capsule review

Cowon Q5W Portable Media Player

At a Glance
  • Cowon Q5W

    PCWorld Rating

    This touch-screen player offers a host of sophisticated features, but can be tricky to use.

The Cowon Q5W is a portable media player with a stunning 5-inch touch-screen display and built-in Wi-Fi capabilities. I tested a model with an internal 40GB hard drive that sells for a hefty $550 (as of 12/19/2007). A 60GB version is also available, but even that could offer too little storage if you want to carry a lot of video.

For an extra $200, you can add an optional GPS-navigation-enabled docking station. The player slots into the dock, which then plugs into your car cigarette lighter and uses an FM transmitter to speak driving directions (and, if desired, play music) through the car radio.

The screen nearly fills the whole front of the device, which is only 0.8 inch thick and measures 5.5 inches wide by 3.5 inches tall. It feels surprisingly heavy, but it's easy enough to tote in a coat pocket or a purse. The only physical controls are the on/off switch and volume buttons. Using the touch-screen interface, however, you can make light work of everyday tasks, such as listening to music, tuning the built-in FM radio, and watching video. Mostly you use your thumbs to browse the menus, occasionally tapping selections with a finger. You can also use the small included stylus (stored in the edge of the player) for greater accuracy or for more complex tasks, such as selecting from a long list of MP3s.

For more detailed operations, you exit Cowon's user-interface shell and use the player's outdated Windows CE 5.0 operating system (Windows CE 6.0 has been out for more than a year). Unfortunately, this includes tasks you'll want to do often, such as surfing the Web in Internet Explorer, setting up Wi-Fi, copying files over the network, and copying files to/from USB devices. Here you definitely need the stylus for selecting items in tiny dialog boxes and typing on the virtual keyboard.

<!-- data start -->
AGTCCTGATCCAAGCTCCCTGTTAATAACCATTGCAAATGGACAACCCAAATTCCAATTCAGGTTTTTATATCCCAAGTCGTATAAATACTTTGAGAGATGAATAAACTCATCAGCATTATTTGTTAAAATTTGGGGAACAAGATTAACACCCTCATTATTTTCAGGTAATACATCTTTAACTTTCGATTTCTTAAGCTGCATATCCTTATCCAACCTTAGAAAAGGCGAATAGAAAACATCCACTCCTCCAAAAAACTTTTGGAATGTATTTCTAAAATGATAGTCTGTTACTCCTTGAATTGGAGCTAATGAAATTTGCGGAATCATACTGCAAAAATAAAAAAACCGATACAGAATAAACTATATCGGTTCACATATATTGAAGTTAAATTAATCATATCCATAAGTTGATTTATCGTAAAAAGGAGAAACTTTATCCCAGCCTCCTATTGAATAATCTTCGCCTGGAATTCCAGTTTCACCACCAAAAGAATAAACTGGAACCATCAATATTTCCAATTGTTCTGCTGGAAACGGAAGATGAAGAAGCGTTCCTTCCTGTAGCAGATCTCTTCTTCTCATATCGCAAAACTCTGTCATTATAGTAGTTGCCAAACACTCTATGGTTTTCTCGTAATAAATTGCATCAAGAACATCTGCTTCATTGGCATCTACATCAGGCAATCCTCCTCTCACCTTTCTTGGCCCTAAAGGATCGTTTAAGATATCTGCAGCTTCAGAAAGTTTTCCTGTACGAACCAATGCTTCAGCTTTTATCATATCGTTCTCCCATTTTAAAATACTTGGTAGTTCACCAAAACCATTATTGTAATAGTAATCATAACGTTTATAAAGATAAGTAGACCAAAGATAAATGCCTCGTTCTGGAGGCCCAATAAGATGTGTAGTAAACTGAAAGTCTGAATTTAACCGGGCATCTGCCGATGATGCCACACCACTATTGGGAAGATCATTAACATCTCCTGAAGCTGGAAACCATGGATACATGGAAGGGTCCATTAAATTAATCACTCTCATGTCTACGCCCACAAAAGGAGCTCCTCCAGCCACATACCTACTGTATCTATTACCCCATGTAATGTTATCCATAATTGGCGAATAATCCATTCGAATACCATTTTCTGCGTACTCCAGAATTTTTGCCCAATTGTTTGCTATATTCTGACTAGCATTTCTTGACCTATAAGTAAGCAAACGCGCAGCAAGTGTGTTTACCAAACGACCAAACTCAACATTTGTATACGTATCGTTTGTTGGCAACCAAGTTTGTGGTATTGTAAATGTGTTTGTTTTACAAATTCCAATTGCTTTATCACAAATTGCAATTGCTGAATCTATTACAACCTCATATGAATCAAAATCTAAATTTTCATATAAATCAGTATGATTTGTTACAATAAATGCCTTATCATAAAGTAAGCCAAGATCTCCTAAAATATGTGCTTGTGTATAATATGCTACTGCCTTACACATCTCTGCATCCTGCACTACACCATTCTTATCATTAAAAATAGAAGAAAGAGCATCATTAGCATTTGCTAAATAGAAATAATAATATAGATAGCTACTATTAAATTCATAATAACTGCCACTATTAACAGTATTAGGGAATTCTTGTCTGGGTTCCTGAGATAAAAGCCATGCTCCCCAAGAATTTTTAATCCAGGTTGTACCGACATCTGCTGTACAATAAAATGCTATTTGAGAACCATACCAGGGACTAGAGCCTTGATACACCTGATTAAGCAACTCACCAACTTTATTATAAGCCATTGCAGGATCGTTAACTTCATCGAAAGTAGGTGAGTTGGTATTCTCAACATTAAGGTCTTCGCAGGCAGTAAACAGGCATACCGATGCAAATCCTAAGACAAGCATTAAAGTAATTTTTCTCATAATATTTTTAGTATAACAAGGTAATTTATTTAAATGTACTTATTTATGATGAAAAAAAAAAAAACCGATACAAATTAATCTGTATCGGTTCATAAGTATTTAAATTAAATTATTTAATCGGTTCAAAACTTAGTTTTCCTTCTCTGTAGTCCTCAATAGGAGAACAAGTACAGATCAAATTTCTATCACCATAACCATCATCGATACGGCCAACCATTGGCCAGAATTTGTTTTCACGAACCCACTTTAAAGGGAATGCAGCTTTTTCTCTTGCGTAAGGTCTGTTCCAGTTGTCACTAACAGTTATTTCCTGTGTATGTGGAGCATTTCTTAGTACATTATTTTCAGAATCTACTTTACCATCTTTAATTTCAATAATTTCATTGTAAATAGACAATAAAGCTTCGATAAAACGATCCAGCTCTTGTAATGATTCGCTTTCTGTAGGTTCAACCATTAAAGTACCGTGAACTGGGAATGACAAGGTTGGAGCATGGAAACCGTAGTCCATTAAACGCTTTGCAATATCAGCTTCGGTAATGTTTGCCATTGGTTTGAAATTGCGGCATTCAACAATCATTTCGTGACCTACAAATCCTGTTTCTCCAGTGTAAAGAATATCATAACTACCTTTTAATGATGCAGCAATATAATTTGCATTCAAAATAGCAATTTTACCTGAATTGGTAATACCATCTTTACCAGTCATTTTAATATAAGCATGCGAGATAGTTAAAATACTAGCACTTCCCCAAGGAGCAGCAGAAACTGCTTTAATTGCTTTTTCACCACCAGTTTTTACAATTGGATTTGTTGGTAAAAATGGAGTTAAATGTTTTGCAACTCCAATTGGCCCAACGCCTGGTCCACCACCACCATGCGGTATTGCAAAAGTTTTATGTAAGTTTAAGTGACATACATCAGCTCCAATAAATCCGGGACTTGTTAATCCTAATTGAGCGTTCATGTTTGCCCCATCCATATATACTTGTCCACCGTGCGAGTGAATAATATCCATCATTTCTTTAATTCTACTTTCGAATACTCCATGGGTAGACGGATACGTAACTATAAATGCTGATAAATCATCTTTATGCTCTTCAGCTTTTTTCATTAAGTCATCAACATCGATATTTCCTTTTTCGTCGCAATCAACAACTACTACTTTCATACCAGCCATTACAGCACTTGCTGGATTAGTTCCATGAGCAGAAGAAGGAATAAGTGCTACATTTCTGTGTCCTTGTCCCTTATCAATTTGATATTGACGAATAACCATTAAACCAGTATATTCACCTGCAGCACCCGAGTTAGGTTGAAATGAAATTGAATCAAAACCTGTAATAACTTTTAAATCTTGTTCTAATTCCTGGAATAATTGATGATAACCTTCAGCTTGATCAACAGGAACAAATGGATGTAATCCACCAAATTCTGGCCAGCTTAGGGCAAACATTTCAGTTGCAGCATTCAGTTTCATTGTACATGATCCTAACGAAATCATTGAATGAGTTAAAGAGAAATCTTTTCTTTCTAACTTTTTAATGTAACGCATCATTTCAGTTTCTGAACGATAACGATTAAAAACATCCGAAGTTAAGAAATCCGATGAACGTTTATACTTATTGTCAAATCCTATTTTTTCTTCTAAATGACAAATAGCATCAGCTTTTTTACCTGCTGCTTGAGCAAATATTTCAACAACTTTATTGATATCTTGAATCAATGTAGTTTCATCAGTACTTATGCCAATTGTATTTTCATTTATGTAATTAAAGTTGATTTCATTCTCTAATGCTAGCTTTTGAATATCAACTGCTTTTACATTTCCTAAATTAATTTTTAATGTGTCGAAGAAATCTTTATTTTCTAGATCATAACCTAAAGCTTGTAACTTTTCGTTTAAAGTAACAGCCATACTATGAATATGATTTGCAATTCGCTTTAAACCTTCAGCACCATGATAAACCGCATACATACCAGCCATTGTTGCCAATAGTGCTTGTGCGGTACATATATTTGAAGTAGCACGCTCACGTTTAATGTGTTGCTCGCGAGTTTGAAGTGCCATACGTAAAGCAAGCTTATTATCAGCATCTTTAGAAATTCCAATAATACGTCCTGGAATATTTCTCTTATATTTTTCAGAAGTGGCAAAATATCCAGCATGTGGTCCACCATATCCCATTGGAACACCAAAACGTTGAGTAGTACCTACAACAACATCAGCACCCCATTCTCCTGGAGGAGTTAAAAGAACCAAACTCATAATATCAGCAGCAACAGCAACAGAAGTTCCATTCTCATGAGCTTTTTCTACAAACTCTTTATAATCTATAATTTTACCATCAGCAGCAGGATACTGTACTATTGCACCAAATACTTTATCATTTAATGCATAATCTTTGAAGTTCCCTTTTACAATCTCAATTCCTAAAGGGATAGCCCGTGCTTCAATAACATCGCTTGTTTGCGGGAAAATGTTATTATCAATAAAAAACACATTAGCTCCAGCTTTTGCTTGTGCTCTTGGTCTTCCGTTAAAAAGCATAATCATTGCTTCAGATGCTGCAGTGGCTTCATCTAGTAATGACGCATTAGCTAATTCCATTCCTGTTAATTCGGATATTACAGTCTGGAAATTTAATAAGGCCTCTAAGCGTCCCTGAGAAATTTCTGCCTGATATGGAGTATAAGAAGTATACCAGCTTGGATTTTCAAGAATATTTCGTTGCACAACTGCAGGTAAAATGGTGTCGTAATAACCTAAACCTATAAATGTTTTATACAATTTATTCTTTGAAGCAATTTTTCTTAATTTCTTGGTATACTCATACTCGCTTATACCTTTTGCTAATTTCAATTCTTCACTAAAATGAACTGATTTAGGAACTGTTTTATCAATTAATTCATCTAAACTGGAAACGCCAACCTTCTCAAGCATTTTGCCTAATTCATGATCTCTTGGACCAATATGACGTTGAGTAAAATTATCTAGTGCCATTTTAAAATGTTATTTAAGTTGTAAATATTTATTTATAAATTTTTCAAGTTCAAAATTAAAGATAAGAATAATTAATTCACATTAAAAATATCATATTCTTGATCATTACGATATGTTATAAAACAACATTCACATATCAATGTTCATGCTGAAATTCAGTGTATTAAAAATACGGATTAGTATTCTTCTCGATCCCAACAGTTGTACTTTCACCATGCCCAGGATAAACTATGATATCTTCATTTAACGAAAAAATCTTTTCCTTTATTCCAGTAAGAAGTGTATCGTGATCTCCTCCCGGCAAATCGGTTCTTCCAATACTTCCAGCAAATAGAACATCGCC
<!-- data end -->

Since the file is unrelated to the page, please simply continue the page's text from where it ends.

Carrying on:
Video looked impressively sharp and colorful on the 800-by-400-pixel display, especially when I played wide-screen-format DivX-encoded movies. Motion was very smooth, and the picture was visible from a wide angle. The device scored poorly in our lab audio tests, and the included earbuds are basic at best--though with some adjustment of the on-screen graphic equalizer, I was able to get acceptable sound through my own headphones. You can record voice notes with the built-in microphone, but the player lacks the ability to capture video as a DVR can (and as the rival Archos 605 WiFi can); the Q5W also cannot record from the FM tuner (a common function in audio players with built-in FM tuners, including Cowon's own iAudio 7).

I hooked up the Q5W to the component inputs on my HDTV using the included cable (which also provides a lower-quality composite connection for older TVs). Picture quality was good--similar to that of a standard DVD--and the digital audio sounded great through my receiver. For watching across the room, Cowon supplies a small infrared remote control, but the scant documentation (a short printed Quick Guide and an inadequate user guide on the software CD) neglects to explain how to use it. Learning how to work the menus took me some time, and certain buttons remain a mystery. It doesn't help that some operations are a little sluggish, so determining whether a button push has had any effect is often difficult.

The Q5W has a USB miniport for syncing with a PC (using Windows Media Player, Windows Explorer, or the supplied Cowon Media Center software). The second USB port should be a hit with photographers, because it lets you archive images from a digital camera, and it allows you to transfer files to and from a USB thumb drive. The device lacks any sort of media card slot, though.

The Cowon Q5W works well enough for listening to music and watching video, but you'll need patience and some technical savvy to achieve more complex tasks, such as loading content over a secure wireless network. While the player has much potential, it feels less refined than the cheaper Archos 605 WiFi.

--Paul Jasper

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At a Glance
  • PCWorld Rating

    This touch-screen player offers a host of sophisticated features, but can be tricky to use.

    Pros

    • Beautiful 5-inch touch-screen
    • Wireless networking

    Cons

    • Could use much more than 40GB for video
    • Advanced features can be complicated
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